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Canine Public-Art Phobia

When they’re not peeing on the gates, they’re petrified of them.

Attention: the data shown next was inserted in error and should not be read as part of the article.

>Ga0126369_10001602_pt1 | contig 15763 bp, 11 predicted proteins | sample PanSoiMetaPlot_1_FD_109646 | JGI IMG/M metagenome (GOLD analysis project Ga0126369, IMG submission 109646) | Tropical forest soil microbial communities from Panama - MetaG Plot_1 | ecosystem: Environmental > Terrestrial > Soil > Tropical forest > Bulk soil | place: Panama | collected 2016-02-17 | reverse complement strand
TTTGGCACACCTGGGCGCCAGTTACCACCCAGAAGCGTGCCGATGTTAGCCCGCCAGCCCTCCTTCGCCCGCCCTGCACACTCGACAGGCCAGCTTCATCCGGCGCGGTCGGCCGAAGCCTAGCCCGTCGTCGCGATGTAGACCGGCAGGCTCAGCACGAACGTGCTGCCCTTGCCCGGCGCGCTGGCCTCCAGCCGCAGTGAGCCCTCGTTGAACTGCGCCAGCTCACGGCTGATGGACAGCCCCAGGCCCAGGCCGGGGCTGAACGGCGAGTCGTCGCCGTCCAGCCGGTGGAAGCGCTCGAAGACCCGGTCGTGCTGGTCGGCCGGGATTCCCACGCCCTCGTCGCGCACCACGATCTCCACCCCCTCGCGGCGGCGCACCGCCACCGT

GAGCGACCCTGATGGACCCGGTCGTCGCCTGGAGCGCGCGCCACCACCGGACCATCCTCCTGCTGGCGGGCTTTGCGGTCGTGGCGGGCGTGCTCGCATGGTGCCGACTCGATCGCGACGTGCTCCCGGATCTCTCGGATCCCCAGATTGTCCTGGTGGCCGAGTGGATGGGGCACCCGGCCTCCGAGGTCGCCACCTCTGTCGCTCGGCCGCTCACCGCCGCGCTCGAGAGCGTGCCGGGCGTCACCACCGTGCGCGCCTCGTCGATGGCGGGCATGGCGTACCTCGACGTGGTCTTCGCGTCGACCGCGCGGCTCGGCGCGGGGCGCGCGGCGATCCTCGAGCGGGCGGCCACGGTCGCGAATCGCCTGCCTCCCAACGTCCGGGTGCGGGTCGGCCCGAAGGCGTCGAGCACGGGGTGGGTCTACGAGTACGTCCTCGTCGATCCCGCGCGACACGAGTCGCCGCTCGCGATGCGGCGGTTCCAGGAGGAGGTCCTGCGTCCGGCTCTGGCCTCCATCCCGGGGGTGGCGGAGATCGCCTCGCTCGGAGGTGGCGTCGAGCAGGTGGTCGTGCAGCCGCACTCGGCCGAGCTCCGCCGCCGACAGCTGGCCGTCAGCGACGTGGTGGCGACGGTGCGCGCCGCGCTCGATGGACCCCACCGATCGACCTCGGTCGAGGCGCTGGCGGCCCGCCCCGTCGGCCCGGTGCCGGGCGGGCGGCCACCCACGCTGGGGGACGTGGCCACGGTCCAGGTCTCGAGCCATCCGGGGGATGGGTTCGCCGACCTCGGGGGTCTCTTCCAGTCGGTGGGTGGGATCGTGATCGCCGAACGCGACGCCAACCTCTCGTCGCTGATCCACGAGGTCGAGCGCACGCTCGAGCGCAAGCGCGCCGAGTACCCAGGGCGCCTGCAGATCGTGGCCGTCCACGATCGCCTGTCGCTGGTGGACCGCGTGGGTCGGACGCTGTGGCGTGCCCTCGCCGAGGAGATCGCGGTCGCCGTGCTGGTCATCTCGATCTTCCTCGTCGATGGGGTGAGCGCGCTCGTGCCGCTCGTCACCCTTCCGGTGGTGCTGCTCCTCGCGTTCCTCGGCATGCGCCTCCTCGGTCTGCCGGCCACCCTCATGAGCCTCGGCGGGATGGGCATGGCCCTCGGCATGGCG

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Why is Conan O’brien’s dog, Hudson, so spooked by The Gates? “His ears are pinned back in fear,” said the retriever’s walker (O’Brien himself had no comment). And while she allowed that Hudson “is unusually sensitive,” a quick walk through the park last week showed he’s not the only pooch with art-appreciation issues. “All this orange has them all worked up,” said a sheepdog owner, as her normally docile doggie lunged at a passing pup. But aren’t dogs saffron-blind? Not necessarily, explains Joseph Rivera, canine massage therapist and self-described “dog whisperer”; research shows dogs see the world in muted colors, rather like pastels. However, he adds, it’s not the orange, it’s “the noise—the fabric flapping in the wind—that dogs are sensitive to.” Canadian psychologist Stanley Coren, author of How Dogs Think, concurs: “To dogs, the color is not much different from the color of grass—both are brownish yellow. But when The Gates move, it could be perceived as a threat. As far as they can tell, there is a really big thing with long arms that may be groping for them.” This, he warns, could definitely “make them edgier and cause more squabbles.” Marketing executive Liz Samurovich already knows who to blame for her dachshund Picasso’s increased jitteriness: “The shadows cast by the fabric make him jumpy. Picasso doesn’t think this is art.” Nor, apparently, does Tessa, a “pure American mutt” belonging to Ingrid Rossellini, Italian-literature professor and Isabella’s twin. Just as Rossellini began analyzing The Gates, Tessa began to take aim. “Look,” she said, “the dogs are interacting with the art.”


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